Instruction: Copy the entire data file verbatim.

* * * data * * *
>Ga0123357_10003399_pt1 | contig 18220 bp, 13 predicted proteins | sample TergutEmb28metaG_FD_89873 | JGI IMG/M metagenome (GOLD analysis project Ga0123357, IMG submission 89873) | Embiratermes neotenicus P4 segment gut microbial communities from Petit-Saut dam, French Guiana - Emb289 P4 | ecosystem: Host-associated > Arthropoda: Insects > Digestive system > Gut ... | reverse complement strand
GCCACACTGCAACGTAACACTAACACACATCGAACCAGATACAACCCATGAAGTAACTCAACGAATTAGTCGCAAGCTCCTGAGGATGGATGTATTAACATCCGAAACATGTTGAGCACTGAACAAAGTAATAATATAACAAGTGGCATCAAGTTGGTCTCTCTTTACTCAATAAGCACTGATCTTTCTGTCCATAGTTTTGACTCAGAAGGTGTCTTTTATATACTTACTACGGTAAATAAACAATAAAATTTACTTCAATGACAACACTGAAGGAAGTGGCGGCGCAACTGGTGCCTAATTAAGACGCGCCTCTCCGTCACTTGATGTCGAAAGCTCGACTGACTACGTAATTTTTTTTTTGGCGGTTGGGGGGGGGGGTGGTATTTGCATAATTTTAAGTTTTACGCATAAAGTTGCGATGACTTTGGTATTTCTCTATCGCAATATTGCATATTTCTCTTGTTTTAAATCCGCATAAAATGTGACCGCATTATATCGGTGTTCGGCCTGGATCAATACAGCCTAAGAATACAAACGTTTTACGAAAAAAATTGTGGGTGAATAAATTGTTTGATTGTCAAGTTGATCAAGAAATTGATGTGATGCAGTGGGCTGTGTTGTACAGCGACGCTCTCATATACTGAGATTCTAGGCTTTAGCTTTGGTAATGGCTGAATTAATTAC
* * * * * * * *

>Ga0123357_10003399_pt1 | contig 18220 bp, 13 predicted proteins | sample TergutEmb28metaG_FD_89873 | JGI IMG/M metagenome (GOLD analysis project Ga0123357, IMG submission 89873) | Embiratermes neotenicus P4 segment gut microbial communities from Petit-Saut dam, French Guiana - Emb289 P4 | ecosystem: Host-associated > Arthropoda: Insects > Digestive system > Gut ... | reverse complement strand
GCCACACTGCAACGTAACACTAACACACATCGAACCAGATACAACCCATGAAGTAACTCAACGAATTAGTCGCAAGCTCCTGAGGATGGATGTATTAACATCCGAAACATGTTGAGCACTGAACAAAGTAATAATATAACAAGTGGCATCAAGTTGGTCTCTCTTTACTCAATAAGCACTGATCTTTCTGTCCATAGTTTTGACTCAGAAGGTGTCTTTTATATACTTACTACGGTAAATAAACAATAAAATTTACTTCAATGACAACACTGAAGGAAGTGGCGGCGCAACTGGTGCCTAATTAAGACGCGCCTCTCCGTCACTTGATGTCGAAAGCTCGACTGACTACGTAATTTTTTTTTTGGCGGTTGGGGGGGGGGGTGGTATTTGCATAATTTTAAGTTTTACGCATAAAGTTGCGATGACTTTGGTATTTCTCTATCGCAATATTGCATATTTCTCTTGTTTTAAATCCGCATAAAATGTGACCGCATTATATCGGTGTTCGGCCTGGATCAATACAGCCTAAGAATACAAACGTTTTACGAAAAAAATTGTGGGTGAATAAATTGTTTGATTGTCAAGTTGATCAAGAAATTGATGTGATGCAGTGGGCTGTGTTGTACAGCGACGCTCTCATATACTGAGATTCTAGGCTTTAGCTTTGGTAATGGCTGAATTAATTAC